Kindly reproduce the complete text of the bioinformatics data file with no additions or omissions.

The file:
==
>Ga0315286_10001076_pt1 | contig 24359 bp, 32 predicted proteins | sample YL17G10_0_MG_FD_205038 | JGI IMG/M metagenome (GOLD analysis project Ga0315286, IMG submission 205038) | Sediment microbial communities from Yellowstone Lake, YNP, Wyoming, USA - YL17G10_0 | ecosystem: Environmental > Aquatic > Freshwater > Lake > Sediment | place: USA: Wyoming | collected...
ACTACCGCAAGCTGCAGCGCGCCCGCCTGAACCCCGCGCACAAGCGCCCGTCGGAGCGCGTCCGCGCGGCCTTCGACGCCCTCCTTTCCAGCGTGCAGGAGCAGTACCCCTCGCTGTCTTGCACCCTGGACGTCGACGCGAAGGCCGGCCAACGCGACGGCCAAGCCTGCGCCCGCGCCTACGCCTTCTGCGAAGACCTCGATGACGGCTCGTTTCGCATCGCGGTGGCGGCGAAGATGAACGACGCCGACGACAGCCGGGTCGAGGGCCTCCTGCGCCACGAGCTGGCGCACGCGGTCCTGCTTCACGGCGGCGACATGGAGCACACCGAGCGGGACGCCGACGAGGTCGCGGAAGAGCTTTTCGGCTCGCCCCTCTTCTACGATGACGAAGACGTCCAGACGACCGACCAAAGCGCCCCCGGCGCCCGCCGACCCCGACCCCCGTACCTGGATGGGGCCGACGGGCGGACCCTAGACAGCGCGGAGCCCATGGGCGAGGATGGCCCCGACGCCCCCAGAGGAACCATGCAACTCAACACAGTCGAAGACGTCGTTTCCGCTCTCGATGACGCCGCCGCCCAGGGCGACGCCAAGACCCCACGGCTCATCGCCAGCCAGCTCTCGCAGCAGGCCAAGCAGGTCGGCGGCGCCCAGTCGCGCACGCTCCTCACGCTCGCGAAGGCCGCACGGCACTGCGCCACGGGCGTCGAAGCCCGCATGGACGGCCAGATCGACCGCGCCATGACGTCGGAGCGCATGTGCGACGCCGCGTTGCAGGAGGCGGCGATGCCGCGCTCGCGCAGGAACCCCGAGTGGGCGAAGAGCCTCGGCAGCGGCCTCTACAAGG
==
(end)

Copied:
>Ga0315286_10001076_pt1 | contig 24359 bp, 32 predicted proteins | sample YL17G10_0_MG_FD_205038 | JGI IMG/M metagenome (GOLD analysis project Ga0315286, IMG submission 205038) | Sediment microbial communities from Yellowstone Lake, YNP, Wyoming, USA - YL17G10_0 | ecosystem: Environmental > Aquatic > Freshwater > Lake > Sediment | place: USA: Wyoming | collected...
ACTACCGCAAGCTGCAGCGCGCCCGCCTGAACCCCGCGCACAAGCGCCCGTCGGAGCGCGTCCGCGCGGCCTTCGACGCCCTCCTTTCCAGCGTGCAGGAGCAGTACCCCTCGCTGTCTTGCACCCTGGACGTCGACGCGAAGGCCGGCCAACGCGACGGCCAAGCCTGCGCCCGCGCCTACGCCTTCTGCGAAGACCTCGATGACGGCTCGTTTCGCATCGCGGTGGCGGCGAAGATGAACGACGCCGACGACAGCCGGGTCGAGGGCCTCCTGCGCCACGAGCTGGCGCACGCGGTCCTGCTTCACGGCGGCGACATGGAGCACACCGAGCGGGACGCCGACGAGGTCGCGGAAGAGCTTTTCGGCTCGCCCCTCTTCTACGATGACGAAGACGTCCAGACGACCGACCAAAGCGCCCCCGGCGCCCGCCGACCCCGACCCCCGTACCTGGATGGGGCCGACGGGCGGACCCTAGACAGCGCGGAGCCCATGGGCGAGGATGGCCCCGACGCCCCCAGAGGAACCATGCAACTCAACACAGTCGAAGACGTCGTTTCCGCTCTCGATGACGCCGCCGCCCAGGGCGACGCCAAGACCCCACGGCTCATCGCCAGCCAGCTCTCGCAGCAGGCCAAGCAGGTCGGCGGCGCCCAGTCGCGCACGCTCCTCACGCTCGCGAAGGCCGCACGGCACTGCGCCACGGGCGTCGAAGCCCGCATGGACGGCCAGATCGACCGCGCCATGACGTCGGAGCGCATGTGCGACGCCGCGTTGCAGGAGGCGGCGATGCCGCGCTCGCGCAGGAACCCCGAGTGGGCGAAGAGCCTCGGCAGCGGCCTCTACAAGG